IFRC


Search for missing family in Tacloban

Publié: 14 novembre 2013 10:01 CET

By Nichola Jones, IFRC in Tacloban

As hundreds of families crowded the road towards Tacloban airport, pleading for a place on a plane out of the the destroyed city, Carlito Gaytos strode past the those desperate to escape and headed towards the shell of what was left behind after the storm passed.

Carlito had brought nothing with him except the description of his daughter Carizza Gaytos, who has been missing since the storm battered the city to pieces. “I’m here for my daughter, I don’t know where she is,” he said. “We haven’t heard from her since before the storm. We are so worried but I came here because I just have to know, is she dead or is she alive?”

The 46-year-old, from neighbouring Samar island, had managed to get a seat on one of the first commercial flights from Manila to the  wrecked Tacloban airport. His house in Eastern Samar has also been damaged but it is still standing.  And he wants his 18-year-old daughter home.

Carlito said: “She is a medical technology student here in Tacloban. She was living somewhere in the downtown area.  I am not sure where to start. She was doing really well here. We need to find her. Her mother is waiting for her.”

Carlito headed to the Philippine Red Cross welfare desk set up on the site of Tacloban City Hall. The team of volunteers have been logging reports of missing people and working to reunite those separated during the disaster.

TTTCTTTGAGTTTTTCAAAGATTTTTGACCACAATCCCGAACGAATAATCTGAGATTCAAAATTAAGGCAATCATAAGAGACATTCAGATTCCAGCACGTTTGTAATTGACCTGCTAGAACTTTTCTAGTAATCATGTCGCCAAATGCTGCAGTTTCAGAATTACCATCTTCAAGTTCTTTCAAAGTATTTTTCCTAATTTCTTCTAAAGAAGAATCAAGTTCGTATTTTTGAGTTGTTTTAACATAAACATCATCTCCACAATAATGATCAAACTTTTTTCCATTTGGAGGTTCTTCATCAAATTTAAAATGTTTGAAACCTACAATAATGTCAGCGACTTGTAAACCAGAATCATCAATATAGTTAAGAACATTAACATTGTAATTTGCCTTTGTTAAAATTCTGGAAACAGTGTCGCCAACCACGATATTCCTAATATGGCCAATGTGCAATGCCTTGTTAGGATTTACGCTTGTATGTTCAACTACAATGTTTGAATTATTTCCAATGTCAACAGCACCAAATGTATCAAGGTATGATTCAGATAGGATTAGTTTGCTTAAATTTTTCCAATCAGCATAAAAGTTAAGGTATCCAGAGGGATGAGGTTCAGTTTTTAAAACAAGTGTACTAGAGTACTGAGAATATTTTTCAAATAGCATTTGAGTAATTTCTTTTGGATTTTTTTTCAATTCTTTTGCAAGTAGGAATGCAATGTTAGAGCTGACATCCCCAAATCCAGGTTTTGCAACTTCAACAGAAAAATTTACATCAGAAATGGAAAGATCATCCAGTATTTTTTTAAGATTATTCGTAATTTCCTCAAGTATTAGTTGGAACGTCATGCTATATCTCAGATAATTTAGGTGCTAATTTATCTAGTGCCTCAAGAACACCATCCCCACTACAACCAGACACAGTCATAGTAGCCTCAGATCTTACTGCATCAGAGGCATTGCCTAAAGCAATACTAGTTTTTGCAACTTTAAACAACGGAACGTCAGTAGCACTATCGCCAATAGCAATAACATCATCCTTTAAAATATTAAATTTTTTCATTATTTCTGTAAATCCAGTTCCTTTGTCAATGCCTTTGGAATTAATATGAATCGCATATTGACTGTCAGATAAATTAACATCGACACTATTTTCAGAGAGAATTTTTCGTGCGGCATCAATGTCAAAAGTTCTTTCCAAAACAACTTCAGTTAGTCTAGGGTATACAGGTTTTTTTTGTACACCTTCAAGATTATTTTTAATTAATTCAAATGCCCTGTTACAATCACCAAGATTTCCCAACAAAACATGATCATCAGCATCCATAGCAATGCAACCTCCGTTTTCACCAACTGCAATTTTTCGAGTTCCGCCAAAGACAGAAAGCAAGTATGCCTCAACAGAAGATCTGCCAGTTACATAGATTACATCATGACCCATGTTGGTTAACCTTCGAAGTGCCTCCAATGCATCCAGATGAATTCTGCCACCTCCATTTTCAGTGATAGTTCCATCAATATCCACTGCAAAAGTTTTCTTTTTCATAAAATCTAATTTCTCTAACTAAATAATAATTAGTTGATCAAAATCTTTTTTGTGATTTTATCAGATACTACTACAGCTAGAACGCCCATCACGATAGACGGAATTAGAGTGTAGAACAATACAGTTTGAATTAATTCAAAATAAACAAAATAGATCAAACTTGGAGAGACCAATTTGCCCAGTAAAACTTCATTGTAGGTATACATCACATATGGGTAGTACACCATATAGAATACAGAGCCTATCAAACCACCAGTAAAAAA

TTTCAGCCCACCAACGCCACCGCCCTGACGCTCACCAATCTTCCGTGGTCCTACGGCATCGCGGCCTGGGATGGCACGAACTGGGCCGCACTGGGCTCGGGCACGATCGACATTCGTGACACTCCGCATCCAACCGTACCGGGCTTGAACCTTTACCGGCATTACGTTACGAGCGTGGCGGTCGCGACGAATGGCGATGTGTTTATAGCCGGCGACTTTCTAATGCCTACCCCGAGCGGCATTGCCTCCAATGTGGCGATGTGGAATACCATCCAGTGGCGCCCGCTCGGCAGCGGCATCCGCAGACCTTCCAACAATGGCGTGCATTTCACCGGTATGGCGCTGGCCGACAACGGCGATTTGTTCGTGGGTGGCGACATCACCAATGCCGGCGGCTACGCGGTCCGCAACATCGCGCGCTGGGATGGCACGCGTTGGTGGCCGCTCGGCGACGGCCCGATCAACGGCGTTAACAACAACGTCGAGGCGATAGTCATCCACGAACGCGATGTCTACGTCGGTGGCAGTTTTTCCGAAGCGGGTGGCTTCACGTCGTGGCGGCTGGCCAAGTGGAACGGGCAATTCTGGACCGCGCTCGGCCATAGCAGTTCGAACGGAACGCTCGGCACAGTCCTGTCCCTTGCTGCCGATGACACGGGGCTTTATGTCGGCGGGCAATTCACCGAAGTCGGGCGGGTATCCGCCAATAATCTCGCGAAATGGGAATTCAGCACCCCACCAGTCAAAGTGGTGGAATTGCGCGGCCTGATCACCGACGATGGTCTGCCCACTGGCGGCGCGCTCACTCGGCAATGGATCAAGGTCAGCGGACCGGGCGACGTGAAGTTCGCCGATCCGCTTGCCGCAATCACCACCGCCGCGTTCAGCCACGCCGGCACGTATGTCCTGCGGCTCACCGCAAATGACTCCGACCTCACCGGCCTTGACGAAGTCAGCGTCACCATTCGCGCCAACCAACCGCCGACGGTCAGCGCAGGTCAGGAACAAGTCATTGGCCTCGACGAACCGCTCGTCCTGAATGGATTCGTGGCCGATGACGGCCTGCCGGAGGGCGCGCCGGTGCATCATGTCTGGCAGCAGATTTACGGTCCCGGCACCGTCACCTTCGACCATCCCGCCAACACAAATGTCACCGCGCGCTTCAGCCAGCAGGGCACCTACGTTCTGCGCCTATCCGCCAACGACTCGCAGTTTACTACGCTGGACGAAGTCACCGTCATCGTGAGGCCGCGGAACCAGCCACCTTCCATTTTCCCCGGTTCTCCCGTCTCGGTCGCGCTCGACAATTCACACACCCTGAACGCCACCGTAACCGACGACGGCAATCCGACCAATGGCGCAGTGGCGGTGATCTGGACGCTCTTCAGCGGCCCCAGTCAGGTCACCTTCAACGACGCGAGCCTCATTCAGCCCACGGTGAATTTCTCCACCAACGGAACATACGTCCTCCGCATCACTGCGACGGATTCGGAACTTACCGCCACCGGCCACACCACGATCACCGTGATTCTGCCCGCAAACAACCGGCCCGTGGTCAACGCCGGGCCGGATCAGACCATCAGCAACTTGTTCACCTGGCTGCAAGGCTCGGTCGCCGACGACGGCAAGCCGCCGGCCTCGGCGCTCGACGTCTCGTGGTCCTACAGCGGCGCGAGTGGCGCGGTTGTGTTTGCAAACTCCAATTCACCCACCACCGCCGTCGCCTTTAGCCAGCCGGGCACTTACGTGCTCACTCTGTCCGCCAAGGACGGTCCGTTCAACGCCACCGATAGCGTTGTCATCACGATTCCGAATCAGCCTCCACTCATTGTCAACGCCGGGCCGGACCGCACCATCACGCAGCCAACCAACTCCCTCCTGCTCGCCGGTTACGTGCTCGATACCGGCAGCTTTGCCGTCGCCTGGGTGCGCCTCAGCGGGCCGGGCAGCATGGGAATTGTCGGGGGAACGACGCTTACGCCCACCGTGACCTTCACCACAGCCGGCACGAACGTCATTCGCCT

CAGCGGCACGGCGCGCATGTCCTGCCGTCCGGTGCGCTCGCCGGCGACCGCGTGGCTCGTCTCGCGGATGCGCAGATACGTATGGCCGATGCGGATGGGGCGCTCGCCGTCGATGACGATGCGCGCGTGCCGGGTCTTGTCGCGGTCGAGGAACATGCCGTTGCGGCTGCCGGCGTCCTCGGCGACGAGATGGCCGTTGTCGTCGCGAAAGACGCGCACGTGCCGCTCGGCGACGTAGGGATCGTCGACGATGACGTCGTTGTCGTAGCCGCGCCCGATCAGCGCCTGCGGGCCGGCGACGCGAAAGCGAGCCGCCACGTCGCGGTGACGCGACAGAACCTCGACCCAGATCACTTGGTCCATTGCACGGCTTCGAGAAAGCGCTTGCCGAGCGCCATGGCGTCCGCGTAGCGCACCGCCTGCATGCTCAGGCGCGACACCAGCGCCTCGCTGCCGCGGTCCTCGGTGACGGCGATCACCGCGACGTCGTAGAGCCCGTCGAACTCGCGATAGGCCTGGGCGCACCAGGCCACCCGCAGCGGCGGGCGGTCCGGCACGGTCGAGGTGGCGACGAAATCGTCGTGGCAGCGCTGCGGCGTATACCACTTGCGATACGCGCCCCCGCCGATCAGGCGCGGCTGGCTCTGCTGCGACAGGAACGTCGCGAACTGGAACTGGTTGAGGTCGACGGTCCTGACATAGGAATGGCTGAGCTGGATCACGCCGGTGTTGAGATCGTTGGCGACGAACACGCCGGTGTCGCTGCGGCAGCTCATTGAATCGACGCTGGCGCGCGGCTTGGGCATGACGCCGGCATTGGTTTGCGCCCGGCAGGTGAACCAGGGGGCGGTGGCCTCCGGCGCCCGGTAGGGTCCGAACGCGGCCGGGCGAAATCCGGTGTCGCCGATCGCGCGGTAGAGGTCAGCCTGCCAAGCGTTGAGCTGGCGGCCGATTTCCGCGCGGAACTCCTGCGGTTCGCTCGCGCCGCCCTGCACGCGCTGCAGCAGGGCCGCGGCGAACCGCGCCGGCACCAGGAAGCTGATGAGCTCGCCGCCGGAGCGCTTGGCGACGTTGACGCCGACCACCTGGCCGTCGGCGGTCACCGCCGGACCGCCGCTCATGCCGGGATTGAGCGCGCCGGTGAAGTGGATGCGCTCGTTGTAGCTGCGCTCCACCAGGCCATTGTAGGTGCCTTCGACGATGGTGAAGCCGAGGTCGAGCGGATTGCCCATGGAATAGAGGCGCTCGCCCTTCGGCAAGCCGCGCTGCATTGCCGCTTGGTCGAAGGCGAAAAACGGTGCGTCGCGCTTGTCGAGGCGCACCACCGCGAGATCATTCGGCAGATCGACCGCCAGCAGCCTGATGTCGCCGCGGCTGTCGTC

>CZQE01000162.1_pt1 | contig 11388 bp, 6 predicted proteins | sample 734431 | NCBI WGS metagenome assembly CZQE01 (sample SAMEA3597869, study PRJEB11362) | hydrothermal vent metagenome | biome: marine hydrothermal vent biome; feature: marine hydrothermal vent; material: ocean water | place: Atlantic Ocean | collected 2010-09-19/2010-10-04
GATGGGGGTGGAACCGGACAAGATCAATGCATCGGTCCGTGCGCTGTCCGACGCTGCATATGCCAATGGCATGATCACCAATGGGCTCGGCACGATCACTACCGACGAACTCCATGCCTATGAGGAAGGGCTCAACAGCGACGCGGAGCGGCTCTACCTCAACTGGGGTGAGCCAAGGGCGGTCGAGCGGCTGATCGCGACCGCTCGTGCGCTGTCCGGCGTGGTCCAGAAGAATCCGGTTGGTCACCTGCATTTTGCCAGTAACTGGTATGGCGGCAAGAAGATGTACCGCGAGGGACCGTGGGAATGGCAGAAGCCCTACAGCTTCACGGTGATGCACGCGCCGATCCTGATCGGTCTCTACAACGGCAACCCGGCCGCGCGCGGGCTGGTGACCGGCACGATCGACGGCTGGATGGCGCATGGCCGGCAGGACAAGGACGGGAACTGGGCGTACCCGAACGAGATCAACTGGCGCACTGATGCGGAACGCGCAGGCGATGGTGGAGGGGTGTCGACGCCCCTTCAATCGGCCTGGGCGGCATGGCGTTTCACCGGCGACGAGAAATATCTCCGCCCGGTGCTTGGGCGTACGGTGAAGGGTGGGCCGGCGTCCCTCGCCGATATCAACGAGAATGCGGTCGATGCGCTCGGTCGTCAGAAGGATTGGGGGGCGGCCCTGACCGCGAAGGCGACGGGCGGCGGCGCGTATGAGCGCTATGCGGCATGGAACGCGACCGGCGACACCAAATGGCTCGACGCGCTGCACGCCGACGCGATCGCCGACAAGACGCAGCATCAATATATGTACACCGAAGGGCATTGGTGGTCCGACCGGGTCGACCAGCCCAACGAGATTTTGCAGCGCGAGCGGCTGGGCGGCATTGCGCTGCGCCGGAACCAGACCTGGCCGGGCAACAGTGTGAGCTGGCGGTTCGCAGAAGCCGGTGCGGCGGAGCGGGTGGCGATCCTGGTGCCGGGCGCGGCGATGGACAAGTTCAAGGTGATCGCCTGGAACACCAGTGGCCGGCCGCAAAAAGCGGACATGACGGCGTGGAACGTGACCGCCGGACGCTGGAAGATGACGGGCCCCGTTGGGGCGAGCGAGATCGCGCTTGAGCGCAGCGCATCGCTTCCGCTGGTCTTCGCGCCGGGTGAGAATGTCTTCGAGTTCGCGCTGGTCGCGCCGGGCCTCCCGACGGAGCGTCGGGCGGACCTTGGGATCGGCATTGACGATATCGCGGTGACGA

On Monday, 28 new names were logged.

Philippine Red Cross programme manager Ryan Jopia, said the team would be adding a second desk to help more people soon. “Many people still just don’t know what has happened to their friends and family – people were separated during the disaster but also people from outside the area are coming here to find the ones they have lost,” he said.

While Carlito waits and hopes for news, others are more fortunate, though no one is untouched by the storm.

On the road to Tacloban airport on Tuesday, two sisters were reunited by chance as they walked through the debris. The women were overcome with emotion as they recognised each other through the driving rain. But the relief turned to despair when the younger sister realised her husband was not with the rest of the family and has not been seen since the storm.

Another relative who was with the sisters said: “She thought her husband would be with her sister but he isn’t. They are worried he didn’t survive.”




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La Fédération internationale des Sociétés de la Croix-Rouge et du Croissant-Rouge constitue, avec ses 190 Sociétés nationales membres, le plus vaste réseau humanitaire du monde. En tant que membres du Mouvement international de la Croix-Rouge et du Croissant-Rouge, nous sommes guidés dans notre travail par sept Principes fondamentaux: humanité, impartialité, neutralité, indépendance, volontariat, unité et universalité.